On our third quest to revive the knowledge of significant magical creatures, we find ourselves in various regions within the Middle East and Eastern Asia. We will start in Egypt, where we learned about the Great Sphinx, but this time for Heqet, relocate past the Red Sea into Ancient Persia, or modern day Iraq to study the fear-instilling Dahak, and we shall swing by India for some Samosas and Tandoori Chicken, all-the-while enjoying traditions that the mythical Apsaras have transmitted onto us.


Historically in ancient Egypt, fertility was associated with the flooding of the Nile River. When there was much water flow, the harvest was prosperous and infants would have more than sufficient food, while when there was a drought, this was not often the case. During Egypt’s second dynasty, there had been many years of drought, and the residents were suffering. One year during this drought, a lone frog had emerged from the Nile River. This was an usual occurrence, as a frog would usually come coinciding with the inundation of the River, but the drought seemed to be worse than ever. The next day, a great flood emerged, one as large as the eldest Egyptian had seen, and soon after fertility rates rose significantly, and there was food for everyone.

Egyptians began to attribute this ‘miracle’ to the frog, that they had begun calling Heqet. Over the ages in legends passed down through generations, this frog transformed into a female Goddess associated with the Nile’s abundance, fertility in general, and later became associated with death and resurrection. Nearly a millennium after Heqet’s first appearance, a similar happening transpired, and legend holds that Heqet returned to assist the Egyptians when she was needed most.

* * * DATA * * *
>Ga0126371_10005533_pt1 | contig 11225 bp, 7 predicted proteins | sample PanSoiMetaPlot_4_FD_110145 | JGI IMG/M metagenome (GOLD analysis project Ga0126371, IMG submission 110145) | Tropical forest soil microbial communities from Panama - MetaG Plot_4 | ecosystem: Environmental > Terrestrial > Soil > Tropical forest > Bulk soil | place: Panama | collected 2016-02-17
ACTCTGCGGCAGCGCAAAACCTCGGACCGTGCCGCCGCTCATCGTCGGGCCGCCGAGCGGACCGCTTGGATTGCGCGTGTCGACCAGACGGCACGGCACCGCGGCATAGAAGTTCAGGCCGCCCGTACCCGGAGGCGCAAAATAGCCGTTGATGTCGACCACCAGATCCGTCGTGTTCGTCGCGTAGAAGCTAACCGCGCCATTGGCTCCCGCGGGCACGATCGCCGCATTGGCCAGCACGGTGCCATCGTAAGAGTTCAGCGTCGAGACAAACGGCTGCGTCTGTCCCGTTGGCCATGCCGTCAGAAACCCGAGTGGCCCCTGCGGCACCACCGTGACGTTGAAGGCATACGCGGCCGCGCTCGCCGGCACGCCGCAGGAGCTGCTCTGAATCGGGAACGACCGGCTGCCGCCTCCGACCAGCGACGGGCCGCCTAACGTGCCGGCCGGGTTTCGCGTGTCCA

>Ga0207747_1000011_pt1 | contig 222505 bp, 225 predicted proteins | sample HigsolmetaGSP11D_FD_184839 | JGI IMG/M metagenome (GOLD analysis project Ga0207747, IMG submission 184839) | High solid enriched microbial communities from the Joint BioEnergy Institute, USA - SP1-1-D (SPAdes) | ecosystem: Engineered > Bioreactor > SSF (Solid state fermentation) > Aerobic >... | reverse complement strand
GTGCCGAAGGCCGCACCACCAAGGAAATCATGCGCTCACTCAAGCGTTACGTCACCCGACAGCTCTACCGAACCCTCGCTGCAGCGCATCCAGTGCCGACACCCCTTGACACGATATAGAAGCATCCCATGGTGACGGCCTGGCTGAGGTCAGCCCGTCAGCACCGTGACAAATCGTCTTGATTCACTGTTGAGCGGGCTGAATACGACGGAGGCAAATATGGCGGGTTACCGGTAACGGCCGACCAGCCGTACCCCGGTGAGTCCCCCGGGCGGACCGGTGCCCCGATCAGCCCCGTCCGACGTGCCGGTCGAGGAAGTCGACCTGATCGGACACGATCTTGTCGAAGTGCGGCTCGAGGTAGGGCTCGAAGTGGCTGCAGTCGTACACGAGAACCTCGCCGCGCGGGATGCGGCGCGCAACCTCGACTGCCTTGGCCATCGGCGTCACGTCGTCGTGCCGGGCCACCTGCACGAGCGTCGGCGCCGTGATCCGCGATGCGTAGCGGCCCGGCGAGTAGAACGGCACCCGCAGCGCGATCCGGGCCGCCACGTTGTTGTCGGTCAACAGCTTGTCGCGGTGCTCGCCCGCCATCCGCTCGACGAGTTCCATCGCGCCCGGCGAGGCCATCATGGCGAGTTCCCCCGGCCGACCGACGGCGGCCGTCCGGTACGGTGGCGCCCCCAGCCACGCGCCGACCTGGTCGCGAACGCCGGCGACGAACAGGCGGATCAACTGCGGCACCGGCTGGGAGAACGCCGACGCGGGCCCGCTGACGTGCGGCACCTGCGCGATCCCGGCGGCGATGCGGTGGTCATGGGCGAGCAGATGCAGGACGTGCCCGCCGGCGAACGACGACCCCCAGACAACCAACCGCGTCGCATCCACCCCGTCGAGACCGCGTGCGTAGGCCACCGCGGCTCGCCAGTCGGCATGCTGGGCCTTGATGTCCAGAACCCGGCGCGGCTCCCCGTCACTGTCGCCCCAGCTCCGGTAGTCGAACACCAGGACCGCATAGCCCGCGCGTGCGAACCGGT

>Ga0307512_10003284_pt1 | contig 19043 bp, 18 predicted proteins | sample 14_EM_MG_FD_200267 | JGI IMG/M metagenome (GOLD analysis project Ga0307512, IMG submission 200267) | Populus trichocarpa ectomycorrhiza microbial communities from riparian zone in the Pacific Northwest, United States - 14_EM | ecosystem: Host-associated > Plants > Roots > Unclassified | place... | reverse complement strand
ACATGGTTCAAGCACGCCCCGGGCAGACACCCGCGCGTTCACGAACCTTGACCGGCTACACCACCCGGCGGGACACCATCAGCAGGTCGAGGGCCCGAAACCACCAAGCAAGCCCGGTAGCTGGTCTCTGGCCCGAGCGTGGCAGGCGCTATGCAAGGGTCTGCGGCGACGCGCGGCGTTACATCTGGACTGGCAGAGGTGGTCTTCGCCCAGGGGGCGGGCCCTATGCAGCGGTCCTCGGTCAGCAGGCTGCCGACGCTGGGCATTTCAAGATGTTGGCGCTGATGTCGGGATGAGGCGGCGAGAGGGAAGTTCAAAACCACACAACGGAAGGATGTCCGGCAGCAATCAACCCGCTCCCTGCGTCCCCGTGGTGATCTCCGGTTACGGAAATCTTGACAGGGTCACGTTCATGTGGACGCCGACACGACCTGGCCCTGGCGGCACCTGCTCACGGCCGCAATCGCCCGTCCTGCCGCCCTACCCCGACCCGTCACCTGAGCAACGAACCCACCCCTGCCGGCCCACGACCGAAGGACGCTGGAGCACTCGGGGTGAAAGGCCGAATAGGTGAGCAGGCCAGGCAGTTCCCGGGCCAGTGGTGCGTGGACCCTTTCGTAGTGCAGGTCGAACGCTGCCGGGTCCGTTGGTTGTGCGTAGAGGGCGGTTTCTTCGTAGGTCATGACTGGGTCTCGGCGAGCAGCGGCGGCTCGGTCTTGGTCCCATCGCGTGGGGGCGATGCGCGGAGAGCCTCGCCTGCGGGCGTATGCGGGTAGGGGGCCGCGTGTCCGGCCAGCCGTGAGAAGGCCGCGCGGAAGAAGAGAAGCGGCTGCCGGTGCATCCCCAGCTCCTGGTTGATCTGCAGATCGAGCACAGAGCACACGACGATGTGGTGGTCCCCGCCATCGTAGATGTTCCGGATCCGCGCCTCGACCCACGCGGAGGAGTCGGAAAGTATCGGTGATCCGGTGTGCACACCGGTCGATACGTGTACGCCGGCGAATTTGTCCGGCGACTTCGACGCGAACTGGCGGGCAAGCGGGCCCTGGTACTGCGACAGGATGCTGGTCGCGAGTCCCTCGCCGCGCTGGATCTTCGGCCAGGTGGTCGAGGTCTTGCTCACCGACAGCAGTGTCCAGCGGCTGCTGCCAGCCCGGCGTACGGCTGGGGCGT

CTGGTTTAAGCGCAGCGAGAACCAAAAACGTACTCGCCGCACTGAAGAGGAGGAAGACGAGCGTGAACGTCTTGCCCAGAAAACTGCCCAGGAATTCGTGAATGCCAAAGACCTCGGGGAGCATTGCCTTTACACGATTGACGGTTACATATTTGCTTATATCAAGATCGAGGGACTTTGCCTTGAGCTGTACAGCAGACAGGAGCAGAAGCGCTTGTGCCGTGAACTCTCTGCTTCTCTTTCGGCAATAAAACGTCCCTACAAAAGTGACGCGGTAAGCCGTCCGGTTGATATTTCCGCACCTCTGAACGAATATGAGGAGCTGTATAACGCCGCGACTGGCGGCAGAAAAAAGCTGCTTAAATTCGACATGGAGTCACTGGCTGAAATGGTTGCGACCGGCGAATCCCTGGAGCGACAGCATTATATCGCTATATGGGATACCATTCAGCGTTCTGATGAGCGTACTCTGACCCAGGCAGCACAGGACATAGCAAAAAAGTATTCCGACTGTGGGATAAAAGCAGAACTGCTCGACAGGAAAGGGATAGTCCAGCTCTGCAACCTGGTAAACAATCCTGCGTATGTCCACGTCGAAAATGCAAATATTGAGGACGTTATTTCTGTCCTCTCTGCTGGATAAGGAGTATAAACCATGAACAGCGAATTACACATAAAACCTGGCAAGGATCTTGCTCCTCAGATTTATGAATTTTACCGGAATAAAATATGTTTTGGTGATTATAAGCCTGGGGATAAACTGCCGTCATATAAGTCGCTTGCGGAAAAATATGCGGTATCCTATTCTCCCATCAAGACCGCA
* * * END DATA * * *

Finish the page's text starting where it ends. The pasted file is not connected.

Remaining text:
While you have just read an uplifting folktale of a creature coming to human rescue when she was needed, we must prepare you that the legend of the Dahak is by no means similar in nature. Stemming from the Persian Pagan Religion Zoroastrianism, the Dahak is a three-winged, three-headed fire-breathing dragon whose body is composed of slithering scorpions and lizards. In legend, the Dahak stemmed from the Evil Wizard Ahuramazda’s will. Ahuramazda’s only goal was to destroy all of the goodness in humanity, and then humanity itself. The Dahak was the necessary tool to accomplish this. In the Persian myth Atar, after the Dahak had terrorized local cities for years, a young boy named Thraotona stood up against the Dahak, fought it for weeks, until finally emerging victorious by shackling the fierce dragon’s chain’s to the bottom of a mountain.

This legend did not, however, end with the demise of the Dahak. An ancient prophecy remains that one day the Dahak will break its chains and fulfill Ahuramazda’s goal of destroying all of humanity!


The Apsaras in Hindu and Buddhist belief are very similar to water Nymphs in folklore. They are twenty-six female Spirits in human form, who are the protectors of the wind and water, as well as good fortune. The wives of the Gandharvas (the court servants at the palace of Indra), these female Spirits spend a great deal of their time dancing and performing fertility rites. In addition to the above mentioned-roles, they are the consorts who meet the recently deceased at Indra’s gate to paradise and lead them from there.

It is transmitted in legend that while Indra was celebrating the Churning of Creation, the Apsaras added the final necessary piece in their song and dance. There are many Hindu and Buddhist songs and dances in honor of this momentous occasion, as well as others dedicated to the Apsaras in general.

Join The Discussion,

Cormac O’Dwyer
Librarian and Senior Witch


More on Magical Creatures
Magical Creatures, Part 1
Magical Creatures, Part 2